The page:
It’s estimated that murder-suicides make up between 1,000 and 1,500 deaths in the US per year, although the exact number is not known. The issue has been gaining more exposure and coverage than ever before, leaving many with new questions on the following:
While it sounds pretty straight forward, there has been confusion about how the term has been applied to different situations. Broadly speaking, a murder-suicide (also called suicide by murder) is a “dramatic, violent event” in which an individual murders themselves after killing one or more people.
These incidents typically appear as:
Merciful cases also exist, these scenarios typically resembling:
Due to the effect on the family and community, it is regarded a public health problem.
No, incidents do not appear to be increasing. The last report released by the VPC in 2020 estimated a total 1,240 murder-suicide deaths over 2019. This number is within an average range to previous annual estimates. It’s important to note, however, that these are estimates. As of 2022, there is no universal national database tracking the issue the way other homicidal situations are. This leaves the exact number of cases unknown.
In lieu of a federally backed database, research driven non profit organizations like the Violence Policy Center (VPC) release comprehensive analytical reports. Thankfully, these estimates have been fairly reliable since the VPC started collecting in 2002.
It appears that they are increasing as events gain more news coverage and exposure. More coverage comes more attention to the topic in general. Social media, newspapers, and publications are discussing the topic more than ever.
The media coverage has been good and bad. More coverage means more awareness but the motives appear questionable. Flynn et al. (2015) conducted the first study on how homicide-suicide stories are reported and found that stories are selected based on extremes. Reporters have a tendency to promote negative mental health stereotypes and inaccurate stories about the perpetrator and victim.
Inaccurate reporting misleads readers about a serious public health problem. More effort needs to be taken respectfully and accurately covering the topic to further advance with homicide-suicide and mental health issues in general.
While there is no definitive answer, analysis and research has helped advance an understanding of the issues. There have been several studies conducted to investigate potential causes since the early to mid 20th century.
Much of the research that started in the mid 1950s has been consistent even as crime grew during the late 20th century. The risk factors for perpetrators have largely remained the same.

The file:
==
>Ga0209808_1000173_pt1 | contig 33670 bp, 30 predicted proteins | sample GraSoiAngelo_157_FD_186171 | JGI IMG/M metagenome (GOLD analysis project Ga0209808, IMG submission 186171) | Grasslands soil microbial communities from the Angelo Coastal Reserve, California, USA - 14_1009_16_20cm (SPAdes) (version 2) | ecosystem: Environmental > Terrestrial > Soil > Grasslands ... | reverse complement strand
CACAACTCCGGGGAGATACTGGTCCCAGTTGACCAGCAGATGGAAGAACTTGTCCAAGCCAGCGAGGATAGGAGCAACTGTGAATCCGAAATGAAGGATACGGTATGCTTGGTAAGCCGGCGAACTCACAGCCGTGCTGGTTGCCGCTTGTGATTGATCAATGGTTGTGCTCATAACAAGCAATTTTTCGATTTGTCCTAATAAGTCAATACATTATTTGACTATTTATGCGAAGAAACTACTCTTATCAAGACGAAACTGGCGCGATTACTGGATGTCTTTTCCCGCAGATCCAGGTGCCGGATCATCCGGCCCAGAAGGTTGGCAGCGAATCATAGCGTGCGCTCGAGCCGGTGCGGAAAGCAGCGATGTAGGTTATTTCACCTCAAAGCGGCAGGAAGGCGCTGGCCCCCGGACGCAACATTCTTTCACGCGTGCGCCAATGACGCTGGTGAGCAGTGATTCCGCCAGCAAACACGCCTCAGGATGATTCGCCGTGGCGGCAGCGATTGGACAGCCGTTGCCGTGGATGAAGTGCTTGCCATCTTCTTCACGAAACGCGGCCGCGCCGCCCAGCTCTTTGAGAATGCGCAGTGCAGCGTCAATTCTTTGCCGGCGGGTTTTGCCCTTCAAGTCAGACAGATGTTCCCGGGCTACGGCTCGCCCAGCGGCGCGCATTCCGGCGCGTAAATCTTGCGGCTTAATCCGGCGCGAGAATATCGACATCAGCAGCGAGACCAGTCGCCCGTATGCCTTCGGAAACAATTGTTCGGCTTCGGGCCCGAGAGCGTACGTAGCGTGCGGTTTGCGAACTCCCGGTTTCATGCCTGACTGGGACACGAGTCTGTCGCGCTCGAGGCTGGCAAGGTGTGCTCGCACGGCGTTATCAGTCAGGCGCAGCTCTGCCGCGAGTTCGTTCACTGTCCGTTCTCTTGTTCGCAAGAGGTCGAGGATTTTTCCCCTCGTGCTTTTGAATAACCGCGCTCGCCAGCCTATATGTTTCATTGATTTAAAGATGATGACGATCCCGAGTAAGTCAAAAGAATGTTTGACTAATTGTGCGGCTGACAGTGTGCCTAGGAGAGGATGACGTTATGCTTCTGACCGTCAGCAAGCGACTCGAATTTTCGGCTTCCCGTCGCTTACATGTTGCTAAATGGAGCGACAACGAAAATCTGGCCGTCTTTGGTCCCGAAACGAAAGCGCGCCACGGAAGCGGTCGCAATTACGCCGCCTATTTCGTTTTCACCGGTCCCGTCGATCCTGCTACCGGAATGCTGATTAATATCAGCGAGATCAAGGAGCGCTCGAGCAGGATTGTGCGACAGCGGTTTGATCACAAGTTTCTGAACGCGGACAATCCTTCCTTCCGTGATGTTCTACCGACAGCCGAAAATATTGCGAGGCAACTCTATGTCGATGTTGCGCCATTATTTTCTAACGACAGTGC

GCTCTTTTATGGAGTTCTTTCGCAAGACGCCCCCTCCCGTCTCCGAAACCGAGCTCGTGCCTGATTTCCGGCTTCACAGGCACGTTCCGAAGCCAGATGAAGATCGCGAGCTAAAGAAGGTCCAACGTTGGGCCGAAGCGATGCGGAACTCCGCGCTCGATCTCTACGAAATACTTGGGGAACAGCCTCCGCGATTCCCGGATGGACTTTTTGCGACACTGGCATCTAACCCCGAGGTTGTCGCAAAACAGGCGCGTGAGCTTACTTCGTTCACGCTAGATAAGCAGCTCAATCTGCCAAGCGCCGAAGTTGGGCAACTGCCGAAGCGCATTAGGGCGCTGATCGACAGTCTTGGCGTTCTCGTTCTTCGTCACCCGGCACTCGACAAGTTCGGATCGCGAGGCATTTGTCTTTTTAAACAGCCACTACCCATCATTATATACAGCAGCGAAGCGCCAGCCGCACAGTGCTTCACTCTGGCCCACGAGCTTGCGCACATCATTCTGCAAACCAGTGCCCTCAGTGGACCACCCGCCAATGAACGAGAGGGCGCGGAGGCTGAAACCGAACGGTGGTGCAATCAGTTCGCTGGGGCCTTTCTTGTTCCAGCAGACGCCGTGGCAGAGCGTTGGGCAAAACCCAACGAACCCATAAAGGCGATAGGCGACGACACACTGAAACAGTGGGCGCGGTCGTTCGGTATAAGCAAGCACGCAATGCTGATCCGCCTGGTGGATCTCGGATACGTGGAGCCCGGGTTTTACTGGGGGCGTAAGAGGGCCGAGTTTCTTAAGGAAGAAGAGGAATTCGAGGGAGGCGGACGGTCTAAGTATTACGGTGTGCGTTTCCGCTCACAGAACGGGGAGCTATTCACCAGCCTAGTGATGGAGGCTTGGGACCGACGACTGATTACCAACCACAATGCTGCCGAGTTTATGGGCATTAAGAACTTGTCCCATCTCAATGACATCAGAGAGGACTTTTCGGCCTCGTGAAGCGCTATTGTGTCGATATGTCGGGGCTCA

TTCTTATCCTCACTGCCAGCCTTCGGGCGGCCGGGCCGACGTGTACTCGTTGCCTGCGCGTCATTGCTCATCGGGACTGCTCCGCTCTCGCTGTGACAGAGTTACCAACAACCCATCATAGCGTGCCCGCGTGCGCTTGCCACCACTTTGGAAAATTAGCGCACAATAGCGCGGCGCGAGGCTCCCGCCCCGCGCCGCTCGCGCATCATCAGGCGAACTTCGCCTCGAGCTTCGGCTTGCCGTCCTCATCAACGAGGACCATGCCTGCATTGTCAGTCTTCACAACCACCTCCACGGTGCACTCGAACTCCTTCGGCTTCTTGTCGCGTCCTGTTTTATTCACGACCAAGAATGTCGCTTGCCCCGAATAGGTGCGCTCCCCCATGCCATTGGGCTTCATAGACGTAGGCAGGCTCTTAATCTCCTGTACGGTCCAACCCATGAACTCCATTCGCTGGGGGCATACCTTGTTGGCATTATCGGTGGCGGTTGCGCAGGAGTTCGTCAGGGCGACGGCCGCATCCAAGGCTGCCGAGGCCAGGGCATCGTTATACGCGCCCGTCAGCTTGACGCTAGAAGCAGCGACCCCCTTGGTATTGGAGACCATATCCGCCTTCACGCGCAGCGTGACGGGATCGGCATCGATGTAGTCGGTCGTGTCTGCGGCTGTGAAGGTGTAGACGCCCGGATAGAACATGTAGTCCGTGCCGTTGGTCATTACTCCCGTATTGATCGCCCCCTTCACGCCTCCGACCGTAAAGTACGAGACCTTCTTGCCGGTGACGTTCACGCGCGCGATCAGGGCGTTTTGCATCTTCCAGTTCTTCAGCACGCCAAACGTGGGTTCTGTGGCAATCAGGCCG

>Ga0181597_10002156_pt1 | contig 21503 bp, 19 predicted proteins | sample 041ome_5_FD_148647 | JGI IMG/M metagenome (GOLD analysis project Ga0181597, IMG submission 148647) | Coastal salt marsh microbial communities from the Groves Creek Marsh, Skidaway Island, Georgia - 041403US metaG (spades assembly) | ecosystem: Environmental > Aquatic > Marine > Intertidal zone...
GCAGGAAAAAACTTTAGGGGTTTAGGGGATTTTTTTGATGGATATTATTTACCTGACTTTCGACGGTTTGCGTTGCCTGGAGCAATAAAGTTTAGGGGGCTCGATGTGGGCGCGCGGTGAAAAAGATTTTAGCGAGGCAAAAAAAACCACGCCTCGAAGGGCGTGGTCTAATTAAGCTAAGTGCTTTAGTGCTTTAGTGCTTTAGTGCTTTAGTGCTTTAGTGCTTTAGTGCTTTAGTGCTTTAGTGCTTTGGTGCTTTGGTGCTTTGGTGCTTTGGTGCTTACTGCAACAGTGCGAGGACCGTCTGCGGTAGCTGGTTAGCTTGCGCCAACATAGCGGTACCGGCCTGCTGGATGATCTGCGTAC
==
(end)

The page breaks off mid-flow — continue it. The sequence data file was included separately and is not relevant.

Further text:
From 1991 to 2005 Travis et al. (2007) found 100% of the perpetrators in England and Wales were male. These findings were also consistent with 76% of the previous papers they reviewed. 90% of the perpetrators in previous studies were also male.
In 2002, Malphurs and Cohen analyzed 673 homicide-suicides from 191 different national newspapers. They concluded that 77% of headlining homicide-suicide involved an intimate partner situation, especially if the perpetrator was 55 years or older. Any younger than 55 years old and the amount of headlining domestic violence homicide-suicide cases dropped to 57%.
There seems to be a strong link between family and caregiving. One study has even found that 90% involved parents murdering children then killing themselves. The incidence rate is even more apparent when the perpetrator is taking care of a victim whose health is declining. In fact, it’s been estimated that 20% of elder Americans die each week in a homicide-suicide situation.
Most authors agree that perpetrators are more often than not men suffering from clinical depression. A 1990 study by Rosenbaum implied a strong risk factor for couples that had records of physical abuse and frequent separations.
One area for further research is looking for insights on when these perpetrators receive their diagnosis. Are male caregivers experiencing clinical depression after their spouses’ health decline? Are they diagnosed following the attack? What are the implications of being a male caregiver? Similar studies have suggested statistical differences between male caregivers and female caregivers, implying caregiver perception as a factor.
Does the type of ailment create a greater burden and thereby increase the risk of domestic violence? It’s difficult to tell. The perpetrator’s history with domestic violence varies depending on the study. Most studies vary widely from 15-25% showing a record of physical abuse. A 2002 New Hampshire study conducted by Campanelli and Gibson found 54% of the perpetrators had prior records of domestic violence.
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Additional Useful Resources
Office of Justice
Violence Policy Center
Journal of the American Academy of Psychiatry and the Law Online: Murder-Suicide: A Review of the Recent Literature by Scott Eliason (September 2009), 37 (3) 371-376
NIJ Journal: Men Who Murder Their Families: What the Research Tells Us by Bernie Auchter